Blame the earthquake for a sparse turnout at the Newport Harbor Art Museum on Saturday night. Those few without fear of aftershocks were rewarded with string playing of a high order from members of the Southwest Chamber Music Society.
The ambitious and adventurous program provided tremors of a musical sort in Wuorinen's String Quartet No. 3 (1987). This knotty yet cohesive work may well daunt those accustomed to a modern diet of saccharine minimalism. It may have daunted the players a bit too, from the look of it: Erstwhile horn player Jeff von der Schmidt essayed the role of conductor.
But from the sound of it, violinists Jacqueline Brand and Kimiyo Takeya, violist Jan Karlin and cellist Richard Treat played with far more confidence with Schmidt directing.
Having received its Los Angeles premiere Friday night in a Pasadena performance by the same forces, the single-movement work makes demands on the listener nearly as great as on the players. Based on a Gregorian chant, the non-programatic work moves quickly from a fireball opening to a passage where the notes of the chant are compressed into a cluster.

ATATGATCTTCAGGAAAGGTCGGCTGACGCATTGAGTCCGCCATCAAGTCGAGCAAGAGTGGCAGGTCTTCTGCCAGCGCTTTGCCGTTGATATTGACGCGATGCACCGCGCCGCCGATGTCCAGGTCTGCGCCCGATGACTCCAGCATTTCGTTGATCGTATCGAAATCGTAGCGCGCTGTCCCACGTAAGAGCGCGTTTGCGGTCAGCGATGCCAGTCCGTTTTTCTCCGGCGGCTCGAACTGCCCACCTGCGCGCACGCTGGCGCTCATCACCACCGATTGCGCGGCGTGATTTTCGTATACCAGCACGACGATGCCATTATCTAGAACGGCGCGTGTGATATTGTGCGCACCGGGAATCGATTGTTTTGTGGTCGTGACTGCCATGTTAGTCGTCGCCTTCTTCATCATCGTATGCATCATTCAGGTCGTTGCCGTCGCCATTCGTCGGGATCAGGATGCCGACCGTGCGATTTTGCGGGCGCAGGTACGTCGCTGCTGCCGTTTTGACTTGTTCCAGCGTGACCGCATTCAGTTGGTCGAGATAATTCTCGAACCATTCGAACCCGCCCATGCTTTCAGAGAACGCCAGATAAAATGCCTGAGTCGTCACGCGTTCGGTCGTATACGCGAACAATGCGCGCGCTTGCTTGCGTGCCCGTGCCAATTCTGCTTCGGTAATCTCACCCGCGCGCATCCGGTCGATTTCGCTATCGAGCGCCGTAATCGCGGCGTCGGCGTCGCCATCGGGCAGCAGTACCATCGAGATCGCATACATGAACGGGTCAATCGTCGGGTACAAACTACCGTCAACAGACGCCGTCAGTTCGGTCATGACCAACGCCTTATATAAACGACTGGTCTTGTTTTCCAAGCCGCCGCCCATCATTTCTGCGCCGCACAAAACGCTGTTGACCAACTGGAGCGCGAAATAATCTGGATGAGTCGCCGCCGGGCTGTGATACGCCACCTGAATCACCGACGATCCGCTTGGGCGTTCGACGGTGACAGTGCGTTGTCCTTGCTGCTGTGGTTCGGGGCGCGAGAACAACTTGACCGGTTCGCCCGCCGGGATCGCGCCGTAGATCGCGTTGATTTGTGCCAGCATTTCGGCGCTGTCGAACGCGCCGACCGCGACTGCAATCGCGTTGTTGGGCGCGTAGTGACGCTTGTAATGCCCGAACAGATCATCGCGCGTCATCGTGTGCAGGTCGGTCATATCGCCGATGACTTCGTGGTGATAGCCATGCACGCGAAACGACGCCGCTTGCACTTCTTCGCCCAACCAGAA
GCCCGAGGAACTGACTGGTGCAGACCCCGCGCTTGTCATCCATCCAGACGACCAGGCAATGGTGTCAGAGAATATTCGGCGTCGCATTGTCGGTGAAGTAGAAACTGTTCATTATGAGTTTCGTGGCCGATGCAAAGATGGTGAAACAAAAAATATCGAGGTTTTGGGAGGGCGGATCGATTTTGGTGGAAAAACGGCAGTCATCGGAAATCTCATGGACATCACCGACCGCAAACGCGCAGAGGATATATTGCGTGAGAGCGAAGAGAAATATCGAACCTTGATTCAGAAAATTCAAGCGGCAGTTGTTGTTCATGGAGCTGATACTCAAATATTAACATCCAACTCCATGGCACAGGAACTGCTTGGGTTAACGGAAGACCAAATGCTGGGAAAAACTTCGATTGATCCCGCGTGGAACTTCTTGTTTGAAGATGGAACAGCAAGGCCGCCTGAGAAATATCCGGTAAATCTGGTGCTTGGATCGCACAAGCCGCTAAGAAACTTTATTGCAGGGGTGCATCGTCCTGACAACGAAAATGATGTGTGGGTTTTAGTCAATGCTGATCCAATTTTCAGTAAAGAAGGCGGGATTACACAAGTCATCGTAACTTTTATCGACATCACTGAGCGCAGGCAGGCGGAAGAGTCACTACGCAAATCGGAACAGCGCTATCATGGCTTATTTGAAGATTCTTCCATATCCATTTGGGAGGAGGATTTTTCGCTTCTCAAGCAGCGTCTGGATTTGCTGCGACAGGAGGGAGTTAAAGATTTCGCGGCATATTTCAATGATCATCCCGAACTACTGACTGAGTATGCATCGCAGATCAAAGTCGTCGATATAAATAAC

The gradual emergence of the chant proper is the key event around which the other parts of the piece turn. The thickets of notes, in what is overall a slow movement that rarely pauses, can tire even the dedicated listener. But clearly the players had both the technical resources and the commitment to do the work justice.
Loosed from modern terrors, the quartet took flight in an exuberant reading of Ravel's Quartet in F.
Brand's sweet sound literally set the tone for an opening movement of surging climaxes and suave interplay. The scherzo brought brief lapses of intonation and ensemble but emerged with its spirit intact.
Minus Brand, the remaining trio opened the proceedings with a stimulating reading of Peter Warlock's arrangement of Three Fantasias by Henry Purcell.